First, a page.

Reply
  6. cbenson Report

    My neighbor has two boys,one of which the same age as my 16-year-old. Inevitably, the 16-year-old will be outside playing with a group of neighbor kids and chooses to use foul language which particularly irritates me in front of my girls. I took him aside and asked him to use better choices with words – using a page from my own parent’s advice “Is it true, is it necessary, is it nice?” May sound old-fashioned, and I’m not sure it had any long-lasting effects on is behavior, but I could not sit idly by and enable his actions. It’s very difficult when it’s not your child though!

    Reply
  7. Lalita Report

    I agree to some degree. I live in a cul-de-sac and some of parents with children believe it is the safest streets for families, which I agree, again to some degree. When children are small, they do not kick or throw as hard and are just adorable when engaging in neighborhood sports. However, when these adorable little children become older, not only are they taller, they hit harder, kick harder, and unfortunately, break other neighbor’s property. The parents of these children offer to pay for damages but money is not the issue, what is an issue their children breaking and destroying property. Some items are replaceable and some are not replaceable. I have had several incidents where there is no adult supervision; therefore, I, as you stated, “the nosy neighbor” is watching to protect her property from inconsiderate children. I have brought it to the attention of the parents but, they just tell their children to be “careful”. Are these children “careful”, no way. In fact, these children continued to kick their soccer balls, throw their footballs, hit their baseballs, and bounce their basketball in our yard and other neighbors’ yards causing more damage. It got to the point, I had to call the police on these children and now I am the villain to these problematic families. I have told them that the street is not a public park and there is a park a mile away. I have told them that their children will not be children forever and should engage with them at parks, recreations, and after school activities. Their response was that they cannot drink alcoholic beverages at the parks.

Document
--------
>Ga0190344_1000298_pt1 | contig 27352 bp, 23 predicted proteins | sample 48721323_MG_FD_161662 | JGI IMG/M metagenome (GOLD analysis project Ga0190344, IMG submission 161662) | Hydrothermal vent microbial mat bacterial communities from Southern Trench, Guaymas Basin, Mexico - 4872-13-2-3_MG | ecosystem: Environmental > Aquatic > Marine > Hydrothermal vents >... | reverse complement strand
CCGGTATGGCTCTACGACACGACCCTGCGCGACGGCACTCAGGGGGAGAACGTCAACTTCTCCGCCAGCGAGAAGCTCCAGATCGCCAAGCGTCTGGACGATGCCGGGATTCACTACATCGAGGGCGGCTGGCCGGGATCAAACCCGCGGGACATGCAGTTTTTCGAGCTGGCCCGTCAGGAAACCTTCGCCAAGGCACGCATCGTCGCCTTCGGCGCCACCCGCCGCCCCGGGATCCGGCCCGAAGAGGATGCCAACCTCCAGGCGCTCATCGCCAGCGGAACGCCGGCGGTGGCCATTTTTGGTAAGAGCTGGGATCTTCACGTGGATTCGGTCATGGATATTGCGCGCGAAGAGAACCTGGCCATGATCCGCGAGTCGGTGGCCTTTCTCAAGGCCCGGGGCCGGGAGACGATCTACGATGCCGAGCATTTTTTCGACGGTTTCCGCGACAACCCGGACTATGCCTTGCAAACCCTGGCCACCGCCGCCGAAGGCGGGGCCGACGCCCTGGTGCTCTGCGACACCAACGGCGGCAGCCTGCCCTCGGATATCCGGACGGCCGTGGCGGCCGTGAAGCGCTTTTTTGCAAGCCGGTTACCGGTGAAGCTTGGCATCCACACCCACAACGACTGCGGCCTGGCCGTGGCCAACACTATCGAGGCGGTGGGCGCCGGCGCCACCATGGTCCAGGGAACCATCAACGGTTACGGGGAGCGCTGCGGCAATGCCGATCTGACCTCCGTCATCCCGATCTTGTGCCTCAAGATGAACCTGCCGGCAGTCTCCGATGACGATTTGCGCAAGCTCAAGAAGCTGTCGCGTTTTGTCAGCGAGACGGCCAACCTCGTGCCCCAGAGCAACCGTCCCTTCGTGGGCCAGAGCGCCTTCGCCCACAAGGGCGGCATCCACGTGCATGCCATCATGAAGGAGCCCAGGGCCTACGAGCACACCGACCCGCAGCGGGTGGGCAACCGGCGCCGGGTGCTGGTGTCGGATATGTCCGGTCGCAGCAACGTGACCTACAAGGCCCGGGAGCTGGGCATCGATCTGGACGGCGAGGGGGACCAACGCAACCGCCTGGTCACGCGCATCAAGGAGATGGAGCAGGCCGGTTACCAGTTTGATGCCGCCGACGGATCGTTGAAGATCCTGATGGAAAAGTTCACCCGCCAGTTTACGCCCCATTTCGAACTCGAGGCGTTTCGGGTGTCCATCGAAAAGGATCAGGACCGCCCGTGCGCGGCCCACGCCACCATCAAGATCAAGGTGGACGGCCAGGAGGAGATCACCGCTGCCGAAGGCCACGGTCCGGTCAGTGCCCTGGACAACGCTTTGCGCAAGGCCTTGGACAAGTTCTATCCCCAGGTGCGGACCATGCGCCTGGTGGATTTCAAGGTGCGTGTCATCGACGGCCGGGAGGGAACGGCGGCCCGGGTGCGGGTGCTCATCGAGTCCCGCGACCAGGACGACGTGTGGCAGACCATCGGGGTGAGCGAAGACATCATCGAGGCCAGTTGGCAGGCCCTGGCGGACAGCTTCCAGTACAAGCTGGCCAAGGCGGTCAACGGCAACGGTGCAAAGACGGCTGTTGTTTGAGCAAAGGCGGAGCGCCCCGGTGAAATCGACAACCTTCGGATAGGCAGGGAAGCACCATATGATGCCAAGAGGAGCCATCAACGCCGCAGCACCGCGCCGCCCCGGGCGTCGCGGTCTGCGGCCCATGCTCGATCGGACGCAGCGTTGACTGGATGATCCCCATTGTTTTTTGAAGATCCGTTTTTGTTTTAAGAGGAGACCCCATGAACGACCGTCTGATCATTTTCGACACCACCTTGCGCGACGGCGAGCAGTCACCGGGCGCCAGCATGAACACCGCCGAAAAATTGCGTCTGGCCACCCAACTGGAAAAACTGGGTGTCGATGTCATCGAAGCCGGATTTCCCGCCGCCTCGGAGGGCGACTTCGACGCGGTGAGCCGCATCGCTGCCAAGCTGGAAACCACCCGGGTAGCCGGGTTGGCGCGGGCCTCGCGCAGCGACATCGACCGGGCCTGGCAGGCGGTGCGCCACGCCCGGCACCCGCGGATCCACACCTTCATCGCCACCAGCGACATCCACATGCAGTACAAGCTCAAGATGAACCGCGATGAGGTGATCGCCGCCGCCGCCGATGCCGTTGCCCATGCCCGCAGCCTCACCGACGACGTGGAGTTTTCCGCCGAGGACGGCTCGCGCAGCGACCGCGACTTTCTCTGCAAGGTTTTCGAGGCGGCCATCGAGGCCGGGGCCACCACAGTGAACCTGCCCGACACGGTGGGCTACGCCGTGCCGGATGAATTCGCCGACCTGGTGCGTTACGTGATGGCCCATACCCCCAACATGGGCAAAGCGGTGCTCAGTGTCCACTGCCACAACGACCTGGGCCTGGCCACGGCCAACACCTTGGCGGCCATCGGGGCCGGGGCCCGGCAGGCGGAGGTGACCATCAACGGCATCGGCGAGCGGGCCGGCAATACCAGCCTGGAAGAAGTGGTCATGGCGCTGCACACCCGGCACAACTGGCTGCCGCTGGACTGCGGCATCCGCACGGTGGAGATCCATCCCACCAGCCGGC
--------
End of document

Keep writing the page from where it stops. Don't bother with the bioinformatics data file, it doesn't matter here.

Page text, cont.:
I resent the part where you mention, “nosy neighbors, moody cashiers, stressed-out servers and self-righteous repairmen who are all more than willing to butt-in and snarl at your kid if he acts out in public”. I am the nosy neighbor who resents when neighbors’ children act out in public and as I last recall these children are practicing in full force “Conduct Disorders” which may lead to antisocial behaviors. I would also have to disagree about children working out their own problems on someone’s property other than their own property. So, before you go about labeling people “nosy, stressed-out servers, self-righteous repairmen who love to butt-in and snarl at your kid” stop and ask the question, “Why is she/he nosy, stressed-out servers, self-righteous repairmen who love to butt-in and snarl at your kid”? I can say with confidence, they have had the same experiences as I with children with conduct disorders and I am concerned that these children may become antisocial and continue their antisocial behaviors in our society.

    Reply
  8. CandyC Report

    The circumstances really do dictate my response. I’ve had an ongoing problem with two women at my church. One of them is my son’s Sunday School teacher. When he is in her care, I have no problem with her reprimanding him. However, she and I have disagreed about a particular issue related to my son’s occasional bouts of shyness. It wasn’t really a discipline issue in my eyes. She thought I should FORCE him to participate in the children’s Christmas musical. I think it was better to let him decide if he wanted to participate. It’s not like he’s so shy that he can’t function. He just didn’t want to do it. Not too many people stand up to this woman, and now that I have, she seems to find fault with everything my husband and I do. It’s really irritating. The good news is that, now that my son has seen how much fun the other kids had, he’s anxiously looking forward to the Easter musical.

    Reply
  9. Angelica Busto Report

    In front of my husband and I, my mother-in law saw fit to smack my 4 year old son in the hand as he reached for a french fry that was in front of her saying he should ask her first. She knows we are using the “nobody hits” aproach with our child (at the suggestion of our therapist) but proceeded to disipline him anyway. I boiled silently not wanting to be disrespectful. It’s not ok and now I know how to address the problem the next time. Thank you

    Reply